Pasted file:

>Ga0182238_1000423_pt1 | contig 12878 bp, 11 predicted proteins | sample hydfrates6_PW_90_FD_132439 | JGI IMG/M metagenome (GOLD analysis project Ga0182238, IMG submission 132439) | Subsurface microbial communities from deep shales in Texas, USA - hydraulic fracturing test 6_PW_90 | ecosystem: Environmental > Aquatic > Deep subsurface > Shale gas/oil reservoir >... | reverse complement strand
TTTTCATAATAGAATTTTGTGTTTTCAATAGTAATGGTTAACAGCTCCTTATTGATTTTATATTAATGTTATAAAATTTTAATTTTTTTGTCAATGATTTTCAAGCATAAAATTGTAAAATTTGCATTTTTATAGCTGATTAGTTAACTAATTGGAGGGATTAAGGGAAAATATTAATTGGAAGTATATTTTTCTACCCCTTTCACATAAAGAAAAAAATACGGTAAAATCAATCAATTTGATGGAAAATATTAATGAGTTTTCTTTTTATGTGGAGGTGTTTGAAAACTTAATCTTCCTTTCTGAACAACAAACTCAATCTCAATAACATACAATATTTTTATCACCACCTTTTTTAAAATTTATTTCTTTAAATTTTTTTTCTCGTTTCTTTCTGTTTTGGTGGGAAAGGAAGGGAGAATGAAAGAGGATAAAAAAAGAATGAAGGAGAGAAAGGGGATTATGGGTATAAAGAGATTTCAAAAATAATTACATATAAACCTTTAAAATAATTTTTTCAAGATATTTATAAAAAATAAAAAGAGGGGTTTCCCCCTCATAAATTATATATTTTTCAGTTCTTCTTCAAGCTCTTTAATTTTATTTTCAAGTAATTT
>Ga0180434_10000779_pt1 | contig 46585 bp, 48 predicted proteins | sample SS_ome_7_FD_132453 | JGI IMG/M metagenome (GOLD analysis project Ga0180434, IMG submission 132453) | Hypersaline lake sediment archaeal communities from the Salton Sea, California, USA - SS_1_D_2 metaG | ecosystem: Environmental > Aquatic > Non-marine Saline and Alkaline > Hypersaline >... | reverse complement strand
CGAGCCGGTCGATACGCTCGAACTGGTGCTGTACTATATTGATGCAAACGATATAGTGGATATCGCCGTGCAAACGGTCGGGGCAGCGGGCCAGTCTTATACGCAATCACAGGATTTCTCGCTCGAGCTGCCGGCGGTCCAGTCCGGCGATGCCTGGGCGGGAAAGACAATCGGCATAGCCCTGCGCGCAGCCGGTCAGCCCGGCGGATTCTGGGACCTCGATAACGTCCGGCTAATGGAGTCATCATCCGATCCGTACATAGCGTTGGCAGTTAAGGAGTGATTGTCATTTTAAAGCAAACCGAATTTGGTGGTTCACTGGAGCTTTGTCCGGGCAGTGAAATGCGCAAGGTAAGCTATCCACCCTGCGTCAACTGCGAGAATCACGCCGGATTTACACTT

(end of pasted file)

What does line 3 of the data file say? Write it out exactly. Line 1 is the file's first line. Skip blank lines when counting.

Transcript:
>Ga0180434_10000779_pt1 | contig 46585 bp, 48 predicted proteins | sample SS_ome_7_FD_132453 | JGI IMG/M metagenome (GOLD analysis project Ga0180434, IMG submission 132453) | Hypersaline lake sediment archaeal communities from the Salton Sea, California, USA - SS_1_D_2 metaG | ecosystem: Environmental > Aquatic > Non-marine Saline and Alkaline > Hypersaline >... | reverse complement strand